How Chicago is spending local funds in 2019

The 2019 Budget Overview presents a balanced budget by making assumptions that savings can be achieved in different ways, such as on equipment cost reductions, government reform and better fiscal management. However, experience shows the city consistently spends more than it receives regardless of what the budget states.

According to Chicago’s Comprehensive Annual Financial Report, or CAFR, for 2017, the most recent available, the city spent over $900 million more than its revenues in 2017. Since 2011, the city’s net deficit – the amount by which the city’s short- and long-term liabilities exceed its assets – has increased to over $28 billion.

Chicago's expenses have exceeded revenues every year since 2011

In 2011, the net deficit was only $2.6 billion. Despite claims that the city has made progress by reducing the structural budget deficit since 2011, Chicago’s financial condition has deteriorated dramatically since then because the city spends more than it receives, and its long-term liabilities have grown because of higher pension obligations and debt.

Chicago taxpayers bear a high debt burden

Chicago taxpayers bear the highest total debt burden among the country’s 10 largest cities, an astounding $119,000 per taxpayer, according to Truth in Accounting. The group counts the city’s pension and other direct debt, such as general obligation bonds, as well as debt for other governmental units for which Chicago taxpayers are responsible, such as Cook County and the state of Illinois.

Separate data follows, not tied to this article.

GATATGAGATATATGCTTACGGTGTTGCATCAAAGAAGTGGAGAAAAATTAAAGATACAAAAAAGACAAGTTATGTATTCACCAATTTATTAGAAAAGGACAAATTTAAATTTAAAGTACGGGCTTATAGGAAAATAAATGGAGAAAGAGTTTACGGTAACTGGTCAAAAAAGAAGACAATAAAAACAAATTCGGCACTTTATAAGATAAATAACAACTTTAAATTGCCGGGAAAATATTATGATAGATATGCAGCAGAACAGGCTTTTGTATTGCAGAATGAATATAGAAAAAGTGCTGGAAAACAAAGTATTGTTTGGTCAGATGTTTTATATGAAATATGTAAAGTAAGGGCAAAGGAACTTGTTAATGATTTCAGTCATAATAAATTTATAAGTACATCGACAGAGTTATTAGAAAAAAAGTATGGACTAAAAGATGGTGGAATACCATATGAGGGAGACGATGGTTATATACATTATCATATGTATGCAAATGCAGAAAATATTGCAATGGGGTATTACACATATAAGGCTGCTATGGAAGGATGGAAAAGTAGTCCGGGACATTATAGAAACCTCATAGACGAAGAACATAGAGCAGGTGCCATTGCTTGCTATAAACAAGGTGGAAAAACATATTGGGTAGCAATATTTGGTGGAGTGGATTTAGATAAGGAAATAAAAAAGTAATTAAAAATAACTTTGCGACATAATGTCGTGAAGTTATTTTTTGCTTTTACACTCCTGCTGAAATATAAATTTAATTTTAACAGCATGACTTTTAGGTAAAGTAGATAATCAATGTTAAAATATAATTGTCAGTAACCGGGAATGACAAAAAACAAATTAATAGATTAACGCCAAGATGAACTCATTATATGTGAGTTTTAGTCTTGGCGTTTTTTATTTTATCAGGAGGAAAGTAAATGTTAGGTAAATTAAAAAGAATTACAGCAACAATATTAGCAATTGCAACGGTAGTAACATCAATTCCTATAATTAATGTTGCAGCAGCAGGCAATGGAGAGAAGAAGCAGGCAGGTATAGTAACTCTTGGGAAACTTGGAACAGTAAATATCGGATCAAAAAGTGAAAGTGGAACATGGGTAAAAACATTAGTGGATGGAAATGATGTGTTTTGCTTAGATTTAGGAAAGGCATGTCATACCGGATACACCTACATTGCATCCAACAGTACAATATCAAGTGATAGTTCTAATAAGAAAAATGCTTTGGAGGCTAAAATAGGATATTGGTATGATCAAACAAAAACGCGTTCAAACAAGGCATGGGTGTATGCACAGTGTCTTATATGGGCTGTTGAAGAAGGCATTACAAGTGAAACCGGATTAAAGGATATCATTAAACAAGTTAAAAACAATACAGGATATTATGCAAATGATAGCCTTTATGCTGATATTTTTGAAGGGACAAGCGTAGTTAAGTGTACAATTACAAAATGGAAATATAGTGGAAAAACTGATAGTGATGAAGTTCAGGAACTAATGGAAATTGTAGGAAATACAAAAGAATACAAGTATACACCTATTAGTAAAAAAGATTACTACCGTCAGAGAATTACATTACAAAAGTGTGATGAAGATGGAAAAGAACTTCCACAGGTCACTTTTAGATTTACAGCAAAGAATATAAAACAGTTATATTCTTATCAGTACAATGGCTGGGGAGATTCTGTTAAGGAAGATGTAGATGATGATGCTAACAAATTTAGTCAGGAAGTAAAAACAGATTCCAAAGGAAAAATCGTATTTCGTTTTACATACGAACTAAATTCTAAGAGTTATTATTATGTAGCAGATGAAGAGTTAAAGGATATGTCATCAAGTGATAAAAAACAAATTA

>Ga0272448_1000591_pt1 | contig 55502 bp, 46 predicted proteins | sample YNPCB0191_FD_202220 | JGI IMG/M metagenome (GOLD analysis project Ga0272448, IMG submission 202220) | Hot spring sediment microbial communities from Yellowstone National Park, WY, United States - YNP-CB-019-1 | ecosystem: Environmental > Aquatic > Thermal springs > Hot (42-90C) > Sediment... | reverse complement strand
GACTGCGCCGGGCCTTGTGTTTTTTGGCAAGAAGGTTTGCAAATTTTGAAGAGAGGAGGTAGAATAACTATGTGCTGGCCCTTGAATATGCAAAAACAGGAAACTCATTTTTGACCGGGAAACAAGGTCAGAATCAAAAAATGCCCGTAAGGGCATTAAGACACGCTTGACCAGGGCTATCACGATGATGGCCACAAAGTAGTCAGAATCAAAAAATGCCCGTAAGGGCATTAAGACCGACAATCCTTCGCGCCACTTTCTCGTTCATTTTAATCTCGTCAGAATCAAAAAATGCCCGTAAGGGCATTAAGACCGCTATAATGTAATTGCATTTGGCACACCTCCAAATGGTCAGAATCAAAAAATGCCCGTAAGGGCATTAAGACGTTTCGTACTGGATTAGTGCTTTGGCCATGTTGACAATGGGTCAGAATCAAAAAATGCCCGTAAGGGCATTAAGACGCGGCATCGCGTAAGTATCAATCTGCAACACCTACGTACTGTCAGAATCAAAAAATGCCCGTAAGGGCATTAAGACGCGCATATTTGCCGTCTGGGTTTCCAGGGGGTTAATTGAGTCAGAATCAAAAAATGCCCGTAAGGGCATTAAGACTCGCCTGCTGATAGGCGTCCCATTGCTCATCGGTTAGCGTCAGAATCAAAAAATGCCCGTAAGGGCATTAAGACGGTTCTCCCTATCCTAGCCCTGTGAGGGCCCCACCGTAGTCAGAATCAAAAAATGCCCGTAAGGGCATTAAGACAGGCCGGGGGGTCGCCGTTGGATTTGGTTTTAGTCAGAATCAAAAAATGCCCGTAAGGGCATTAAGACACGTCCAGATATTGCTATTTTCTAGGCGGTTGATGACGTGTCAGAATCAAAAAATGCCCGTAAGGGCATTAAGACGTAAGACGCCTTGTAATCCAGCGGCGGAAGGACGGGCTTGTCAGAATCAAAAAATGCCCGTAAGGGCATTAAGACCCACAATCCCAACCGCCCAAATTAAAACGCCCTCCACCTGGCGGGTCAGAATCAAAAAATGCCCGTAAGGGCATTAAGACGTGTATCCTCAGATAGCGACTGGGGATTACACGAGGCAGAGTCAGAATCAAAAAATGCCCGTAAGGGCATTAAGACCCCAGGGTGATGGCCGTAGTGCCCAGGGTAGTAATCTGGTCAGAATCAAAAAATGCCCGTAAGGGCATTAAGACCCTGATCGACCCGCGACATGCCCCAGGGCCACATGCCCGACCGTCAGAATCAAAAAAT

Of the governmental agencies in Chicago that are funded by taxpayer dollars, the largest is Chicago Public Schools, or CPS. For its fiscal year ended June 30, 2018, CPS brought in a little over $6.5 billion in revenue and spent just under $6.5 billion. CPS also took $2.9 billion in property taxes, more than twice what Chicago receives from its property tax levy.

CPS has pension and debt challenges as well. Over 21 percent of what was spent in fiscal 2018 went to pension and retirement benefits ($763 million) and debt service ($651 million). The Chicago Teachers Pension Fund was only 48% funded and had almost $12 billion in debt as of June 30, 2018.

A long-term plan for fiscal stability requires pension reform 

Chicago’s budget problems can’t be solved without addressing the city’s pension crisis. The four pension funds the city controls have over $27 billion in debt and are only 26 percent funded. Lightfoot has suggested those figures may be even worse. Those funds are the Municipal Employees’ Annuity and Benefit Fund, the Laborers’ Annuity and Benefit Fund, the Policemen’s Annuity and Benefit Fund and the Firemen’s Annuity and Benefit Fund. Required contributions to those pension funds are set to increase dramatically. This threatens to overwhelm the city’s budget and crowd out spending on critical city programs – without stopping the growth in total pension debt.

Chicago pension contributions set to spike twice over the next decade